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A home away from home

With the price of prime Canadian real estate soaring, more people are going abroad to buy vacation property. But beware, there could be trouble in paradise

By Kate McNamara
Financial Post

August 21, 2006

Darryl Stanier admits he was a little nervous when he wired US$45,000 to a Mexican bank account to secure the strip of beachfront property on the Pacific coast he and his wife, Sarita, fell in love with on their holiday. "This was the account of a Mexican contact's wife, for whom I had no fixed address," recalls the 39-year-old Calgary businessman.

Buying waterfront property in Mexico is not for the faint of heart. Among the biggest hurdles is the country's constitution, which bars foreigners from owning coastal land. There are, however, ways to circumvent the law.

Mr. Stanier entered a "business association" with a local resident to make the purchase, which set him back more than US$250,000.

A foreign-controlled Mexican corporation can also own the property. Alternately, foreigners can hold costal property that is federally titled through a bank trust with a 50-year term. The bank holds legal title to the property, but the buyer is the beneficiary and may use the property.

Mr. Stanier hopes to build quickly on his land, aiming to vacation there with his family and rent it out as a holiday home. He also sees the opportunity to set up a business investing in Mexican real estate and helping other Canadians access the market.

"There's a lot of demand in Canada for this sort of property. But people hold back because they don't know the law or the language and they don't know who to trust."

Despite the difficulties, Canadians are increasingly venturing into real estate markets beyond the borders and those of the United States.

Statistics Canada doesn't track property purchases outside the country, though the agency reports that a record 6.2 million Canadians travelled abroad (to destinations other than the United States) in 2005, spending a record $9.4-billion. The United Kingdom was the most popular destination, followed by Mexico and France.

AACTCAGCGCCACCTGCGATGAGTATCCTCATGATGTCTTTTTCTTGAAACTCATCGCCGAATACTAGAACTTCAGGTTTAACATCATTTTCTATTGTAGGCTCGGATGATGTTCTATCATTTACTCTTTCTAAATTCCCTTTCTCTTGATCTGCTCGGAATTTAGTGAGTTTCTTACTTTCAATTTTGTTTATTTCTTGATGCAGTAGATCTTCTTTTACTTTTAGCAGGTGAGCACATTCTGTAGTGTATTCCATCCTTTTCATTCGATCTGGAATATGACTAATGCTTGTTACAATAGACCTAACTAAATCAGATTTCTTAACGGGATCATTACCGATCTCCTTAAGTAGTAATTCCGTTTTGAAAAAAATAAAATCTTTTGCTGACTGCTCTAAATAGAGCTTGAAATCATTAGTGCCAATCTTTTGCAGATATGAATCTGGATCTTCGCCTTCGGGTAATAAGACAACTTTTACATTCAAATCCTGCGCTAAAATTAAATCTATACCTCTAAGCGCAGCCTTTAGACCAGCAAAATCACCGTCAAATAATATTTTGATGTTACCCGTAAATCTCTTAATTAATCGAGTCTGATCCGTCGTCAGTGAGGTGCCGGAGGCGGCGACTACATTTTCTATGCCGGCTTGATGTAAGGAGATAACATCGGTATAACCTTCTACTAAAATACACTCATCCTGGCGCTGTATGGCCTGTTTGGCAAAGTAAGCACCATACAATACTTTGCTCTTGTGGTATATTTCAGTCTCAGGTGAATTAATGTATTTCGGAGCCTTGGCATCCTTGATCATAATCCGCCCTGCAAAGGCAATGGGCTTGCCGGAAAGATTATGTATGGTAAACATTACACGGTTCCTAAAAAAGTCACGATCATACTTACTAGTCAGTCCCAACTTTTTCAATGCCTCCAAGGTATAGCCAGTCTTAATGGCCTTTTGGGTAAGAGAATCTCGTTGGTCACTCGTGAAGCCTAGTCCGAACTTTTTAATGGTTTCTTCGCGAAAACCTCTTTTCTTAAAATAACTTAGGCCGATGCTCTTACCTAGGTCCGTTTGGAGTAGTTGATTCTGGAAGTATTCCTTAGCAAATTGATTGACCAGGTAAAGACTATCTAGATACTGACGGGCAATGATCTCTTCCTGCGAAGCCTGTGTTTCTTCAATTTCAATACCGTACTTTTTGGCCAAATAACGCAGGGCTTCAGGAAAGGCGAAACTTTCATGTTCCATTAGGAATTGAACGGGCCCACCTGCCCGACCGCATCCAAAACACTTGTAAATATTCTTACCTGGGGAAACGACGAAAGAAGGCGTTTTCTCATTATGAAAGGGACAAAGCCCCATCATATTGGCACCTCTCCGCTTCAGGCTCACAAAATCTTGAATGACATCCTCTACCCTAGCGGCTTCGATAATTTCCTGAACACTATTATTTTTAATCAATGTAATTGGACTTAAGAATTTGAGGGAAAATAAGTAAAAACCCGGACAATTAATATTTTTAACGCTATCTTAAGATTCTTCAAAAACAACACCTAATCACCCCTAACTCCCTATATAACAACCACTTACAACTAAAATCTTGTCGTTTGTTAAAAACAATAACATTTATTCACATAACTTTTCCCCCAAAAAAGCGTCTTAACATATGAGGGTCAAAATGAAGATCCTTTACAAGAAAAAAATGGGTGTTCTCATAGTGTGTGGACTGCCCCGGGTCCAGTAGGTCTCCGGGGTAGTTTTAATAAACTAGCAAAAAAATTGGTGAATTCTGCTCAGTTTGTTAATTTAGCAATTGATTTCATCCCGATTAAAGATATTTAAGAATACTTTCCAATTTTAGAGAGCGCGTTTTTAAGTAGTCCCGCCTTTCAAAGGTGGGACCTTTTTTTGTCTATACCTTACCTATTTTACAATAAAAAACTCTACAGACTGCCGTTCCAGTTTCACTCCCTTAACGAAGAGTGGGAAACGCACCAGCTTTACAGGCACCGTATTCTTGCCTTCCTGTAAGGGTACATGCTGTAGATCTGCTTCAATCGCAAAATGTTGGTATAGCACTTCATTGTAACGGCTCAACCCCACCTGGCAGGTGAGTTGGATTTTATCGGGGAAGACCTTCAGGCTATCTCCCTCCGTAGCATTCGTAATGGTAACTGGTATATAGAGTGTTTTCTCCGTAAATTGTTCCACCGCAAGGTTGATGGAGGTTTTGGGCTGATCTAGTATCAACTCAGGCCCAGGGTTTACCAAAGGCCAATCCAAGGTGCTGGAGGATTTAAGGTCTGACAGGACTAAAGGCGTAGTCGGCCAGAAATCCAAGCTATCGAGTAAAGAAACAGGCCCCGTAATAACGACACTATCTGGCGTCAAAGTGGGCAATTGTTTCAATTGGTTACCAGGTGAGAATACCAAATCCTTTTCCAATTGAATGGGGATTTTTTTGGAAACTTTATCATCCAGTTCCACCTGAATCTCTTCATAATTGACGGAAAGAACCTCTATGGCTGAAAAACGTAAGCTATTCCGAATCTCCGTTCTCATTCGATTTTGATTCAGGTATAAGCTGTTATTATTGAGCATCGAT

Property purchases are an important chunk of that spending, says Lawrence Barker, executive director of the Canadian Snowbirds Association, which represents some 70,000 members, generally retirees, who spend up to six months annually living outside the country.

Karina Nemanic, a real estate agent for Century 21 in Panama City, says Canadians are increasingly shopping for real estate all over Central America.

"They are looking to go south, and Florida is getting very expensive," says Ms. Nemanic. In Panama, as little as US$80,000 will buy you an apartment in a pleasant part of Panama City, close to restaurants and nightlife, while US$1.5-million will get you an opulent beachfront property less than an hour's drive from the city.

Canadians, she says, account for a rapidly rising proportion of the foreigners -- traditionally Americans, Germans, Italians and Columbians -- who invest in real estate in the country. One reason is buying power.

The loonie has recently risen from a low of US$0.61 in 2002, to close to US$0.90. That has made property, generally priced in U.S. dollars throughout Mexico, Central America and much of the Caribbean, increasingly affordable.